The story of the crash starts with the creation of a new “revolutionary” kind of venture capital firm — the Decentralized Autonomous Organization (DAO). Its goal? To be the first VC with no executives. Computers would manage everything.
The firm used Ethereum technology to run its operations. Investors would join the fund by submitting Ether, and once they bought in, they would receive voting rights in proportion to their investment. Companies that wanted to be funded by the VC would submit their proposals which all DAO investors would vote on. Whichever proposal won the voting round would be accepted and funded. All this was facilitated through Ethereum technology.
It was a decentralized, democratic system with full transparency — a brand new kind of investment firm. Investors considered it a beautiful extension of the technology that undermined cryptocurrencies. It excited them. And they piled in. DAO quickly raised $152 million from investors around the world.
But then the unthinkable happened. The fund was robbed. A hacker exposed weaknesses in DAO’s Ethereum construct and stole over $50 million.
The hacking successfully put an end to the DAO, and what’s more, it casted doubt on the security and durability of the entire Ethereum system. The beliefs of cryptocurrency investors took a beating. And that beating transferred to virtual currency prices. The price of Ether was nearly cut in half from the incident.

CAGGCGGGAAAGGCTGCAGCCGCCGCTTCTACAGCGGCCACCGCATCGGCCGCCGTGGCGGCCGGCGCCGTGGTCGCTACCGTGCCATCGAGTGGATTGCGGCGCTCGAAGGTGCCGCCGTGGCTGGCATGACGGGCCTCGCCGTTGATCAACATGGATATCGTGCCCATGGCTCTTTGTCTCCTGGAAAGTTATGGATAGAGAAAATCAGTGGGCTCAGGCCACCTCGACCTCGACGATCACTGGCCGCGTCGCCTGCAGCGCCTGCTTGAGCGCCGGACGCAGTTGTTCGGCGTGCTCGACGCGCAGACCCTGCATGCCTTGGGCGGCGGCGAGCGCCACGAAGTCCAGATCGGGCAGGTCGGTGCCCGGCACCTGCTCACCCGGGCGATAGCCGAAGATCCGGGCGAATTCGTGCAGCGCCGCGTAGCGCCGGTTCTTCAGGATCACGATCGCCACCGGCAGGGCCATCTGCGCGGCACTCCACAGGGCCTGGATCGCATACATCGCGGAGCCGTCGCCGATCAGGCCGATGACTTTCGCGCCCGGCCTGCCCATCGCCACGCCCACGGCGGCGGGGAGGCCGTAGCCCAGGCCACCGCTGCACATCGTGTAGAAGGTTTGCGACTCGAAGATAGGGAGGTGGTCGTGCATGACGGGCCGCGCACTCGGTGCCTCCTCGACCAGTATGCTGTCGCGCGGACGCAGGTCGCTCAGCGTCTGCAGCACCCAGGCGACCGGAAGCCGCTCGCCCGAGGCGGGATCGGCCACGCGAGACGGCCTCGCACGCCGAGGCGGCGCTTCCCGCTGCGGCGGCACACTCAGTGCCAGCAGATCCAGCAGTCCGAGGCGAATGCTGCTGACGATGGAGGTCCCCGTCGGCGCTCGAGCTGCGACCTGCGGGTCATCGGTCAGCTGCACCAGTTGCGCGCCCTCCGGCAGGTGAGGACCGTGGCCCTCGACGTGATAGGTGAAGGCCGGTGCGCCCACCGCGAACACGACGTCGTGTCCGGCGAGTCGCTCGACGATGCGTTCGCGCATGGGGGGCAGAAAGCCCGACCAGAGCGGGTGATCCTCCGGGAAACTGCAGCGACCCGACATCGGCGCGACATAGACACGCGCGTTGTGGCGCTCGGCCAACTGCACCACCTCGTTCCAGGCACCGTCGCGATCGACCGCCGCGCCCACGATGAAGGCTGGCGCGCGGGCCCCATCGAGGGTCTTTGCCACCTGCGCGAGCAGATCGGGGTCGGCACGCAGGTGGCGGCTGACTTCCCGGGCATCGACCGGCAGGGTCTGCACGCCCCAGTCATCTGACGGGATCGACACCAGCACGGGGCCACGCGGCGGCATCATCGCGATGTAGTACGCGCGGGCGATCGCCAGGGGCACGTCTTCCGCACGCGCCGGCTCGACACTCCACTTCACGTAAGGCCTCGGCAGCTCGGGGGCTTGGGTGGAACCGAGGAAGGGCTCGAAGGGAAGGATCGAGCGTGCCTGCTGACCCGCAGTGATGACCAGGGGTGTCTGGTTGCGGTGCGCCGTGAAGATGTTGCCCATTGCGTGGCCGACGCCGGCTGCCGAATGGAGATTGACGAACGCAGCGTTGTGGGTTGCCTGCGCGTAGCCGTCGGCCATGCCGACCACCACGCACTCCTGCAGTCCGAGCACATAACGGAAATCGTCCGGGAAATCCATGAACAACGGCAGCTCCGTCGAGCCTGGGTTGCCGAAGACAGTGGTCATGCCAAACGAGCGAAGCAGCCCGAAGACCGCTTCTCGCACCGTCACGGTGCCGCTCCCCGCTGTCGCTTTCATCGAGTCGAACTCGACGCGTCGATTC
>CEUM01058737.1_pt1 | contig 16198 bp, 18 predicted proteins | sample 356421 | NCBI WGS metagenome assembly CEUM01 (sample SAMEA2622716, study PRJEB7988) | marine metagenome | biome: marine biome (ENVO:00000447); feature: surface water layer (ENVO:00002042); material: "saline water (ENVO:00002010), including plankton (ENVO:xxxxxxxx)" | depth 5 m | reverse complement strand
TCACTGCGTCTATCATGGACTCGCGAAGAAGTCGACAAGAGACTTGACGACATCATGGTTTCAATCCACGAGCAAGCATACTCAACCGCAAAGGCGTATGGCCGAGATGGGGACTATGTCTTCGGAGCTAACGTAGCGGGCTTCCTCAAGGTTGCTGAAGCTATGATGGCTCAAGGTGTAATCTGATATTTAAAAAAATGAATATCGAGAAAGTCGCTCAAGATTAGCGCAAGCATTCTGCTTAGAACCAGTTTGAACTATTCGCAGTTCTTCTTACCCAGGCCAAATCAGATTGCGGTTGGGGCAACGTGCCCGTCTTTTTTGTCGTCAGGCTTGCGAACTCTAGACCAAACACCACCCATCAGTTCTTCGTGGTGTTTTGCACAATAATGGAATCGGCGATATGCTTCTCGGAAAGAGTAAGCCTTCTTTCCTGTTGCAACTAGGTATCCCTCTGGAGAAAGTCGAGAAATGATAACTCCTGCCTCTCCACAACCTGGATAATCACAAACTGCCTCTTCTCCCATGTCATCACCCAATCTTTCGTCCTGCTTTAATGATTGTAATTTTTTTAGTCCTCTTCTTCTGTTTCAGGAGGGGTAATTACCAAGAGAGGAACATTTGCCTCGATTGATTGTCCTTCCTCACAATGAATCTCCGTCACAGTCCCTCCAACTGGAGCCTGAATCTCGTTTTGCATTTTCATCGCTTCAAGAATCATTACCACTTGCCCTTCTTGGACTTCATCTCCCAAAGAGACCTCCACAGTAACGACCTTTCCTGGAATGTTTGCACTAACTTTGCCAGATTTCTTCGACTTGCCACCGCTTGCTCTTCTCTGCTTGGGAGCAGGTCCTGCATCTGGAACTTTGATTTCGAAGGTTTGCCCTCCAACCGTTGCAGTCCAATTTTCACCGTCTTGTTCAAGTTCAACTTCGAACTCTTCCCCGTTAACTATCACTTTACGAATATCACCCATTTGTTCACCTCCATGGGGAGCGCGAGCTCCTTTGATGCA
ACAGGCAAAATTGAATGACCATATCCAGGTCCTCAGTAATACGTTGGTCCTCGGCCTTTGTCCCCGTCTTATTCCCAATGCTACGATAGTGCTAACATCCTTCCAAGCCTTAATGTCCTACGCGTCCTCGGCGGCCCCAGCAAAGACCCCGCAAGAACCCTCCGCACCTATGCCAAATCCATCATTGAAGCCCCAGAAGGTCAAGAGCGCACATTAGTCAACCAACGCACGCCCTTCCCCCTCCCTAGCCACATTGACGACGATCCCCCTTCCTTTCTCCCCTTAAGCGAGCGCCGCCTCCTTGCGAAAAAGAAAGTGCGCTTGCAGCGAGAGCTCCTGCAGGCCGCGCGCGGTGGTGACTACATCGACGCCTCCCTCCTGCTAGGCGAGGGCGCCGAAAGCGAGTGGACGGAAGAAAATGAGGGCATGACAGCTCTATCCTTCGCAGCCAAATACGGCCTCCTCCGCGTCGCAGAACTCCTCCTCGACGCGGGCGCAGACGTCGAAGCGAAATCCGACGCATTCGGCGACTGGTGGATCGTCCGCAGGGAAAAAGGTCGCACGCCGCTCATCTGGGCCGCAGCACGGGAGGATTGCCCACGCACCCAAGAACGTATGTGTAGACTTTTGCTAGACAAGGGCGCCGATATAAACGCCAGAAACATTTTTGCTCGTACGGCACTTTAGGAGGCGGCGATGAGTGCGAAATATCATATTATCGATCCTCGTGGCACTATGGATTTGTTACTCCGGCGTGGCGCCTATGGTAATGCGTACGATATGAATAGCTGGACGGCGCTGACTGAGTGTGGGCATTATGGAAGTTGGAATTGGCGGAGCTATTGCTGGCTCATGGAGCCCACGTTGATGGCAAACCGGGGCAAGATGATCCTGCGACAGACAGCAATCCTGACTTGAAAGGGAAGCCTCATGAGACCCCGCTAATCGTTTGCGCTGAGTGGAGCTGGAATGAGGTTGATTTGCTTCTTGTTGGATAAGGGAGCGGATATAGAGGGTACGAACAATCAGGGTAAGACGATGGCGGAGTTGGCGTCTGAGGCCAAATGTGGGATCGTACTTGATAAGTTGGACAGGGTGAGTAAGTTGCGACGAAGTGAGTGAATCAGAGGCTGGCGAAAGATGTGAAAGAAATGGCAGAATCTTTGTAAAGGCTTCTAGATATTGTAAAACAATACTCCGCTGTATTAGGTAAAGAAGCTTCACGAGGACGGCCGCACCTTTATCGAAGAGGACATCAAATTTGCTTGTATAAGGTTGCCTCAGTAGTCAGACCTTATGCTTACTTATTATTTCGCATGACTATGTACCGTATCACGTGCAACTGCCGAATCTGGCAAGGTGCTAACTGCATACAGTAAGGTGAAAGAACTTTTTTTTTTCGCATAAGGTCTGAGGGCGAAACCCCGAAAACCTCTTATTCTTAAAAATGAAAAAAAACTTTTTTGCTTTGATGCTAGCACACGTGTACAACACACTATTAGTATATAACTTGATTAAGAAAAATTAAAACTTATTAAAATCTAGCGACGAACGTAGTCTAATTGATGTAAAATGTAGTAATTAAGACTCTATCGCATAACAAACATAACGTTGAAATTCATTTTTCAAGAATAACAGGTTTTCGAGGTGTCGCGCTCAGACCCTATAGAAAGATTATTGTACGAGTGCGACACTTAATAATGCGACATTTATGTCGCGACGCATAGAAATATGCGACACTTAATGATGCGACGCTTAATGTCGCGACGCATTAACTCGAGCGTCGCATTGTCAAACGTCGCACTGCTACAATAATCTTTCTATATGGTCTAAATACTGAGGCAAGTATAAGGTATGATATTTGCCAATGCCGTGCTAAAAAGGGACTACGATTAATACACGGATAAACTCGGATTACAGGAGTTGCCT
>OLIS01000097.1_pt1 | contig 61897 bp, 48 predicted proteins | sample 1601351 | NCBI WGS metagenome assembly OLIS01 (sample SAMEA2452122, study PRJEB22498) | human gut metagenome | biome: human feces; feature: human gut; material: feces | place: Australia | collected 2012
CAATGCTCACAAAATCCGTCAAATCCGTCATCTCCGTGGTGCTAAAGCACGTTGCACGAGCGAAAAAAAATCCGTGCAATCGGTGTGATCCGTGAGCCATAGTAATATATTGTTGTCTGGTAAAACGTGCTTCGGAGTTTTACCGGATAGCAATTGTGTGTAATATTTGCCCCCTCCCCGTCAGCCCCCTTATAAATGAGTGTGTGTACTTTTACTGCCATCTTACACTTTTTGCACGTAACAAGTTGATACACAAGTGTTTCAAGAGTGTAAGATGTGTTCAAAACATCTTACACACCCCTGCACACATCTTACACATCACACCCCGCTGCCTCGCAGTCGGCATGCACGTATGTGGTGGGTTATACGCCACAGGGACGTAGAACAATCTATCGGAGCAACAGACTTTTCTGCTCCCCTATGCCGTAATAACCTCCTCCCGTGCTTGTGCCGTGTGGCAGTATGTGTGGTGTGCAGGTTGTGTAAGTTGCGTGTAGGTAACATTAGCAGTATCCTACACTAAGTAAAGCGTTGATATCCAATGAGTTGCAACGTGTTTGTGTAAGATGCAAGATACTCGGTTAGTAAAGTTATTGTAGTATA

But soon after the DAO robbery, Ethereum developers were actually able to catch the hacker and freeze the funds he stole.
Great… problem solved right?
This caused a giant debate to erupt among the Ethereum community. Returning the stolen money to investors would require a manual change to Ethereum’s underlying technology. This is a huge deal because it would require human intervention which would defeat the whole purpose of a completely autonomous system. It would ruin the sanctity of the currency and fly in the face of the principles it was built on. This made the decision a polarizing one. It’s ironic because the community is now stuck in political battle, just the kind they hate and created cryptocurrencies to avoid.
There’s a few lessons to be learned from this. One is in the need for regulation.
Cryptocurrency creators believed that a completely machine-based system wouldn’t need regulation liked standard banks. This would lead to fewer costs and far better efficiency, creating a new and improved financial system.